Odd seating phenomenon?


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Sam1911
January 6, 2009, 06:10 PM
Hi!

I load a lot of .44 Spc. for my 629. (Like 100-200 rds. per week.)

My pet load for IDPA is 6.9 gr. of Trail Boss under a 200 gr. LRN-FP.

I've had the same die set-up since I started with this gun a year and a half ago (well, I only shot this gun regularly about 1/2 that time, off and on).

I use the Lee carbide dies and the Lee FLCD.

Using .431 bullets with the FLRD is a pain in the BUTT. That sizing ring is designed for .429 bullets, I assume, and it grabs every single case on the way out -- HARD. Like some nights I'm lazy and use two hands for the upstroke 'cause I just get tired of fighting with it.

I know you can crimp and seat with the seating die, but I bought the same set-up I'd always used for .45ACP and have been loath to change.

Anyway, last night I got fed up with it, ditched the FLCD, and set the seating die in to give a nice crimp.

But this is the odd part: The seating die works great when backed out so it doesn't crimp at all. I can dial in whatever seating depth I want with the adjustment on top. (The seating ram moves freely, by the way.)

When I turn the die in to crimp the case, the die seats every bullet to exactly the same depth, regardless of the seating stem's adjustment.

Now this isn't that big a deal. It seats them a hair shorter than I might choose to, but it's a rimmed wheelgun case -- who cares?

I'm not sure exactly why it does this but I have a couple of guesses.

The first guess is that, because these bullets have a LARGE, sloped cannelure for taking a strong crimp, when the die squeezes the case closed that taper just pulls the bullet in until the case mouth bottoms out in that cannelure. In effect, the bullets set their own depth.

The second guess is that the crimp ring is grabbing the bullet and dragging it down, somehow. When I inspect the loaded rounds the full-diameter ring just above the case mouth and cannelure on every bullet shows bright fresh metal where something has rubbed it longitudinally.

Obviously the crimp ring is dragging on the bullet there, but whether that is causing the bullet to seat in deeper or the crimp itself does it because of that long, ramped cannelure, I can't figure.

And, worst of all, these rounds work beautifully and I have no reason to complain! Well, except that technically it's not supposed to work that way and I'd intended that the cartridges would come out about 0.01" longer.

Thoughts?

Thanks!

-Sam

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NCsmitty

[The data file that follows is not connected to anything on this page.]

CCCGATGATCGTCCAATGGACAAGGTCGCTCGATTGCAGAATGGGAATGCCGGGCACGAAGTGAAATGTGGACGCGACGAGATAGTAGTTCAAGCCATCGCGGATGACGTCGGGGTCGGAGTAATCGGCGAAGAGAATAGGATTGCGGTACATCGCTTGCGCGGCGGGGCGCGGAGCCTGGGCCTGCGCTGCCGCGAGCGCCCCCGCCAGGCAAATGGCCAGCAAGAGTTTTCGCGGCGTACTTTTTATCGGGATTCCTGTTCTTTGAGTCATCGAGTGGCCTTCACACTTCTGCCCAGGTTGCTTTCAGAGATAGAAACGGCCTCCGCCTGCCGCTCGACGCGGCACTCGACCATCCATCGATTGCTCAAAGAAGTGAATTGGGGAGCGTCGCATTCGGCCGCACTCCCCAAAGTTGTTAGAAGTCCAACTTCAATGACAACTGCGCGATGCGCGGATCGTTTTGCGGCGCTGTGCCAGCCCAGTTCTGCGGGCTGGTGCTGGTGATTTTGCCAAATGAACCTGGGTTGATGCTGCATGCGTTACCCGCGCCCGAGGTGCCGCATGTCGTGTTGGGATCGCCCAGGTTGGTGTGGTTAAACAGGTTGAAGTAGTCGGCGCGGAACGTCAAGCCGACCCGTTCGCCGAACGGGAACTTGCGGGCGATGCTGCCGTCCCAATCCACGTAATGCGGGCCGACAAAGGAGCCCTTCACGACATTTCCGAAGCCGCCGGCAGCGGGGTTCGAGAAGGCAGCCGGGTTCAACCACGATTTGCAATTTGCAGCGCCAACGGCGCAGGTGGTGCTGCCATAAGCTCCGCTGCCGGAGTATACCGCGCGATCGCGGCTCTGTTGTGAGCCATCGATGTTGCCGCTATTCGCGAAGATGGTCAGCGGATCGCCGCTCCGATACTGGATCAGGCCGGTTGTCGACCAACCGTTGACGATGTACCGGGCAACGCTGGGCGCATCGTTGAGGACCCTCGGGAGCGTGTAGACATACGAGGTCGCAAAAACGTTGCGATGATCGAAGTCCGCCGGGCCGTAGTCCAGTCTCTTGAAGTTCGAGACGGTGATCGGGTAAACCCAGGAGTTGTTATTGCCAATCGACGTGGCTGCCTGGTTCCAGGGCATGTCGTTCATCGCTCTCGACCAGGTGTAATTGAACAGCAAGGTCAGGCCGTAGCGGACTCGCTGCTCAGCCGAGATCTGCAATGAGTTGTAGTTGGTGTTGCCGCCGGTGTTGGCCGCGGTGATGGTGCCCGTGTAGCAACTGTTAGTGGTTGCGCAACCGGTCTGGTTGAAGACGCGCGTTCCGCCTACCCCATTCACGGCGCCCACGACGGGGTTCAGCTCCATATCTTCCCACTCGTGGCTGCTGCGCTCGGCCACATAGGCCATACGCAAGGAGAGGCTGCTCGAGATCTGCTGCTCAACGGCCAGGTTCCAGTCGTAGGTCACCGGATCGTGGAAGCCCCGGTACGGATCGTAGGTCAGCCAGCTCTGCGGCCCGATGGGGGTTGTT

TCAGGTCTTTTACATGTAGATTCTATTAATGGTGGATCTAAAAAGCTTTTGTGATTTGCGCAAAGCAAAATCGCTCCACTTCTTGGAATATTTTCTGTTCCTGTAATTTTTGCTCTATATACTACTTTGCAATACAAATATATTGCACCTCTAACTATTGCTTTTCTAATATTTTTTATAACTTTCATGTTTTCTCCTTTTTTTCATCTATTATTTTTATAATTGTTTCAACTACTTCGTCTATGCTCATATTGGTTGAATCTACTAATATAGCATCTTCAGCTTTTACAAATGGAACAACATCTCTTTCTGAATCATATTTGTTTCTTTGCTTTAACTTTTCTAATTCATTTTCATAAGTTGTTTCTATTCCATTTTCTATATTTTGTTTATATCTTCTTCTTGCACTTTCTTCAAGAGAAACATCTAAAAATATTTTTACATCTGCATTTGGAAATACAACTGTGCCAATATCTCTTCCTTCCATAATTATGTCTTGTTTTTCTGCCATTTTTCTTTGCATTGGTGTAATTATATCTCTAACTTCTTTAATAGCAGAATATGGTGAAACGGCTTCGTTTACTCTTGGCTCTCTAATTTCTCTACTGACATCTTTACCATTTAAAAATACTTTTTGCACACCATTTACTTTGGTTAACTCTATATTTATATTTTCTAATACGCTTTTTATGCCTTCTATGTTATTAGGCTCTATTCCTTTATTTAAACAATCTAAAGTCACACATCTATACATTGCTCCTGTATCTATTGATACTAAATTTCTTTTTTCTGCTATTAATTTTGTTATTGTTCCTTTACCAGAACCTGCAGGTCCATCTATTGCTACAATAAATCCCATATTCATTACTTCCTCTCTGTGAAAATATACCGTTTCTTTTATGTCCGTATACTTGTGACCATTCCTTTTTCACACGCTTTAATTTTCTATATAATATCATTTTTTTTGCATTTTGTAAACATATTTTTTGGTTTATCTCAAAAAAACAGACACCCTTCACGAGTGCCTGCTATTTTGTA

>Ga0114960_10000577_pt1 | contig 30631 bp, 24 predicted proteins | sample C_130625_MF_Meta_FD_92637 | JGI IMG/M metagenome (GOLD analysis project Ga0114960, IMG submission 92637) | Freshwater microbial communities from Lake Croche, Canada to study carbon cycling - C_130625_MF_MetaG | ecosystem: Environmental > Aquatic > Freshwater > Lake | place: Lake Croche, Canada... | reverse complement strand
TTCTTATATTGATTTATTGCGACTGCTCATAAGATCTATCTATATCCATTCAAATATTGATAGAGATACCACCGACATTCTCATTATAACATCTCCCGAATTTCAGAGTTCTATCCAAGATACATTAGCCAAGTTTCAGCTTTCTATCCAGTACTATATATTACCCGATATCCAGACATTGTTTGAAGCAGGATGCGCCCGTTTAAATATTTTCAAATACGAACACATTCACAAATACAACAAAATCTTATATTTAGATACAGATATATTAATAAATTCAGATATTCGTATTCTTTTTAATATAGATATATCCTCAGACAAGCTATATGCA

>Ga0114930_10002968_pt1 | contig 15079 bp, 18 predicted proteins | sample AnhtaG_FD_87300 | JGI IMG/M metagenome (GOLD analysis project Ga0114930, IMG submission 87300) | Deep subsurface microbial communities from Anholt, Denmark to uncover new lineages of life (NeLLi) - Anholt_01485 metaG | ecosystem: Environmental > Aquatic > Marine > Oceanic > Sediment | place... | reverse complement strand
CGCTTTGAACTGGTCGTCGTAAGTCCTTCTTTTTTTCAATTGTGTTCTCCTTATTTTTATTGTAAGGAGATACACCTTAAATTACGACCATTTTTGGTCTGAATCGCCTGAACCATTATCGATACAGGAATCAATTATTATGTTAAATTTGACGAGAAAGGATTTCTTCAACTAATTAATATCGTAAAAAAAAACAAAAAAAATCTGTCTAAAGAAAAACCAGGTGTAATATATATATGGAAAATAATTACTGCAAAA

January 6, 2009, 07:31 PM
Have you looked into the seater die to see if you have a buildup of bullet lube causing the problems?

NCsmitty

Sam1911
January 7, 2009, 07:44 AM
Yeah, doesn't seem to be much goo in there. The bullets I use are all factory cast so they're lubed with the hard kind and it's only down in the lube groove. The seating stem shouldn't get too much build up.

But I'll check it again.

Thanks!

-Sam

fguffey
January 7, 2009, 08:31 AM
Sam1911, I do not have a clue, if the bullet seats and finishes with a crimp, I adjusted the die seating depth (over all length) first then adjust the crimp by backing off the bullet seater plug then adjusted the die to crimp, roll or tapper, then screw the seater plug down to contact the seated bullet, then secured the seater plug and die lock ring, after that nothing moves. I seat and crimp at the same time with one exception, I use a full length sizer as a crimp die for one 45 ACP, the rounds loaded in this manner work in the other 45s.

Crimping and seating in one operation, the bullet is moving down while the case is being crimped, this could cause the case to bulge below the crimp and could cause a loss of bullet hold (tension), and also cause feeding problems. The next post will claim this causes 'shaving' of the lead, in the absence of an expanded case mouth, the case will shave the bullet or the bullet will peal the case.



Case bulge and or shaving lead is controlled by the adjustments between seating and crimping the bullet, or the absence of an expanded case mouth.



Remove the seater plug from your seating die, drop a bullet into the die and check to see where it stops, if it stops on the crimp portion of the die, you are seating bullets without the seater plug, or by accident, the plug is adjusted to seat the bullet and crimp at the same time, I would seat a bullet, loosen the seater plug to check it it was contacting the bullet by adjusting the plug down until it contacted the bullet.


F. Guffey

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